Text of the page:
3. An Affirmation of Truth
The secular mind asserts the individual as the judge of truth; “you must decide what’s right for you,” it says, “and I must decide what’s right for me.” The Christian mind affirms the nature and character of God Himself as the measure of truth; “I am the way and the truth and the life,” Jesus said (John 14:6, NIV). As Mr. Blamires wrote:
“The marks of truth as Christianly conceived, then, are that it is supernaturally grounded, not developed within nature; that it is objective and not subjective; that it is a revelation and not a construction; that it is discovered by inquiry and not elected by a majority vote; that it is authoritative and not a matter of personal choice.”
4. An Awareness of Evil
The Christian mind is aware of evil in the world. The man or woman who is thinking Christianly will consciously acknowledge the fall of the human race, and the continuing battle between good and evil, right and wrong, remembering (in the words of Aleksander Solzhenitsyn) that “the line dividing good and evil cuts through the heart of every human being”—including ourselves. To quote Mr. Blamires again:
“The Church would have us turn to the world in judgement, with the utmost clarity and power in our identification of evil, yet in full acceptance of our common guilt— and, finally, with a deeply moving message of hope. For the Christian mind cannot separate from its judgment upon the world and its judgment upon the self, its realization that the world and its inhabitants are nevertheless God’s, by Him created and by Him redeemed.”
5. A High Regard for the Person
The person who is thinking Christianly will not fail to consider the human element in every equation. In contrast to the claims of Darwinism, human beings are not animals, to be exploited or engineered. In contrast to secularism, human beings are not cogs in a social machine. They are immortal souls, fashioned in the image of God. This concept, of course, will necessarily influence a thinking Christian’s view of issues regarding life and death, science and health, and race and ethnicity (among others).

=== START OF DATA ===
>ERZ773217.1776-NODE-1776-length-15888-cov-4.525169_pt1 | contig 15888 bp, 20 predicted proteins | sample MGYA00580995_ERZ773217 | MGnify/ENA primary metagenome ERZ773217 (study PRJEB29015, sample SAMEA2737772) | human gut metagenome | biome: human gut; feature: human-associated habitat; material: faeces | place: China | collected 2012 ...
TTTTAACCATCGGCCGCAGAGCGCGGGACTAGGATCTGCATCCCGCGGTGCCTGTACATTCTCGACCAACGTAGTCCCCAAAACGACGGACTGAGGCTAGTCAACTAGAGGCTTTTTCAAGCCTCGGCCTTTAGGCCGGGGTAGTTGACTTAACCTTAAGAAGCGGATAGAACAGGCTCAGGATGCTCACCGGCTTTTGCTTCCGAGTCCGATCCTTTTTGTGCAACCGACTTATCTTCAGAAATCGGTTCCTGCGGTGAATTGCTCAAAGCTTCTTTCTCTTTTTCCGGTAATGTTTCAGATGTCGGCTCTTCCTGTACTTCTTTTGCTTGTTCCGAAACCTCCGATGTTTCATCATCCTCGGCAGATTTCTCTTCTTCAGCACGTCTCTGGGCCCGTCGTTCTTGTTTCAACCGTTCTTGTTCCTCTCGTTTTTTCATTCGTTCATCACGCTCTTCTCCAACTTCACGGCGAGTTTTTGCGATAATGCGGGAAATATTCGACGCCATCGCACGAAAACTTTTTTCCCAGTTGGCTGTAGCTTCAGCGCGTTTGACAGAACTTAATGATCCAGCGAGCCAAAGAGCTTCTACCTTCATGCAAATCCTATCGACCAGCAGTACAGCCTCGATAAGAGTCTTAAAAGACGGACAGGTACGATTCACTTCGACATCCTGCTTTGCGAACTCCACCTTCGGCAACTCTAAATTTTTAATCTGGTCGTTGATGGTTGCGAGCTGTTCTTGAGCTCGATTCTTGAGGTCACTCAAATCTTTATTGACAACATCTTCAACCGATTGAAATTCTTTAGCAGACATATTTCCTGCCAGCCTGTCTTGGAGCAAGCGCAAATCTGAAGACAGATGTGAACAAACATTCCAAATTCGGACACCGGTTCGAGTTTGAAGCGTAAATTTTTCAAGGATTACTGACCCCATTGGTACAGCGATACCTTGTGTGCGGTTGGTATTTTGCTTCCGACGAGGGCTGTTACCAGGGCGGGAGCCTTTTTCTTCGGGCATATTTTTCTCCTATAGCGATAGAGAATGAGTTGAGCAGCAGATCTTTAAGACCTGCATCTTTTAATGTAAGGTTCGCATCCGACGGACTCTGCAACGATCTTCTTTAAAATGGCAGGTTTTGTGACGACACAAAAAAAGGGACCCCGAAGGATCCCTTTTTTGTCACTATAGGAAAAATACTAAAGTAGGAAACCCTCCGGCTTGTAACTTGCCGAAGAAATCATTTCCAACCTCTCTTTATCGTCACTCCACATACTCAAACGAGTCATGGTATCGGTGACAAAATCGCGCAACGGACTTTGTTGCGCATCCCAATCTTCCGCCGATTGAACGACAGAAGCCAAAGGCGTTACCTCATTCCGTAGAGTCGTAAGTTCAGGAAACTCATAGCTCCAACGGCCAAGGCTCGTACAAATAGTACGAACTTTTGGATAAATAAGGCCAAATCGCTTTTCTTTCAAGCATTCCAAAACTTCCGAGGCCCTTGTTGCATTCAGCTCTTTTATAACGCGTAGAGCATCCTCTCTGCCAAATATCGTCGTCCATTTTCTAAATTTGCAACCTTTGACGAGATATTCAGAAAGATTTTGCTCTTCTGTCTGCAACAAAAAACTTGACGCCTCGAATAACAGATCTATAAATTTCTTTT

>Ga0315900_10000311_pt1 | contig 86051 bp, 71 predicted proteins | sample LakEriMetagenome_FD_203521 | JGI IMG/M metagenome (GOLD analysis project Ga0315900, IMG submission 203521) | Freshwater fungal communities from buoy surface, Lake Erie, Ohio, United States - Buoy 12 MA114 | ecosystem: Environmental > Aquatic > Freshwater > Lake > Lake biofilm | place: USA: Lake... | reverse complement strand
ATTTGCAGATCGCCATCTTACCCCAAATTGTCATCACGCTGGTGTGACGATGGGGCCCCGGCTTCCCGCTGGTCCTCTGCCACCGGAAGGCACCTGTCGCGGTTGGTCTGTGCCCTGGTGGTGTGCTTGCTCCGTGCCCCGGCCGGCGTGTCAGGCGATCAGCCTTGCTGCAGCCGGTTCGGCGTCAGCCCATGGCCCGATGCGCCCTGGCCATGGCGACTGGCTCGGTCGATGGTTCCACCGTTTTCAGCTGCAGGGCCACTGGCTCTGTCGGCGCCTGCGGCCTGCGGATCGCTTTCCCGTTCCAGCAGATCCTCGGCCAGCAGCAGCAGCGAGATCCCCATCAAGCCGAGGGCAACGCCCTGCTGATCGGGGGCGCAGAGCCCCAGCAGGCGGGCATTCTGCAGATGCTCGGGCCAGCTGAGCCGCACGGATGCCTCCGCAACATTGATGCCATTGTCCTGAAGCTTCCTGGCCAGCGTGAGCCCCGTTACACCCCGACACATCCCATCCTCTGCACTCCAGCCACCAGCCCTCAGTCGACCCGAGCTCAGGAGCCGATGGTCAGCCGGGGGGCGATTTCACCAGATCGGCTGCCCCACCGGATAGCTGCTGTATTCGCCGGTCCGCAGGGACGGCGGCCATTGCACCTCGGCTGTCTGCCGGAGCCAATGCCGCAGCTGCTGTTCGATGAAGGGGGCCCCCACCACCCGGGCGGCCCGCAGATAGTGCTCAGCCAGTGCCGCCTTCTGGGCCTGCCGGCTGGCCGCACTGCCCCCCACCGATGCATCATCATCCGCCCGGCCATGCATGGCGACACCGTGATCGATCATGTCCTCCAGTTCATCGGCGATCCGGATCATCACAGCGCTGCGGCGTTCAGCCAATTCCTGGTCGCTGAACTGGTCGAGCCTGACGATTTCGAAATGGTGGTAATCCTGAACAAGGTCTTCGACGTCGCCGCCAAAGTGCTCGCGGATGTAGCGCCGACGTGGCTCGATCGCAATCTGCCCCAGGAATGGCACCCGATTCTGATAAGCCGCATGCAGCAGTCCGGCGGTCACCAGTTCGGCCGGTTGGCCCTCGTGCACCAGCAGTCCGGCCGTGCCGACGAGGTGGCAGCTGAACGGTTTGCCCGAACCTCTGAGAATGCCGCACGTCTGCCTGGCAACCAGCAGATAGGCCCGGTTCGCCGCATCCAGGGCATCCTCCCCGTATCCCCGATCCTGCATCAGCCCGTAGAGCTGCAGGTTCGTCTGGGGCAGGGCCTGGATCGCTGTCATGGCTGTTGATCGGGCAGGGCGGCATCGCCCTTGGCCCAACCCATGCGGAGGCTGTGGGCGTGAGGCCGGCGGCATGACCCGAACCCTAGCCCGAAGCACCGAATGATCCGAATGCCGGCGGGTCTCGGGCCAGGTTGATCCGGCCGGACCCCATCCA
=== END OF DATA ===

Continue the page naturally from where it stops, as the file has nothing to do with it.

These hallmarks—an acknowledgment of the supernatural, a holistic view of self and service, an awareness of evil, an affirmation of truth and a high regard for the person—are by no means exhaustive. But they do sketch the basic outlines of the Christian mind.
The Making of the Christian Mind
The development of a Christian mind cannot be accomplished merely by reading an article, or even a series of articles. Nor is it accomplished by reading an entire book, or enrolling in a course. “A mind that is learning to function well,” writes J.P. Moreland, “is both part of and made possible by an overall life that is skillfully lived…. You must order your general lifestyle in such a way that a maturing intellect emerges as part of that lifestyle. If you want to develop a Christian mind, you must intend to order your overall form of life to make this possible.”
The first step in the learning to think Christianly is prayer. Make the development of a Christian mind a matter of regular, focused prayer. Enlist the prayers of others in your efforts, and pray for the development of a Christian mind in those around you— your spouse, your children, your friends, your pastor.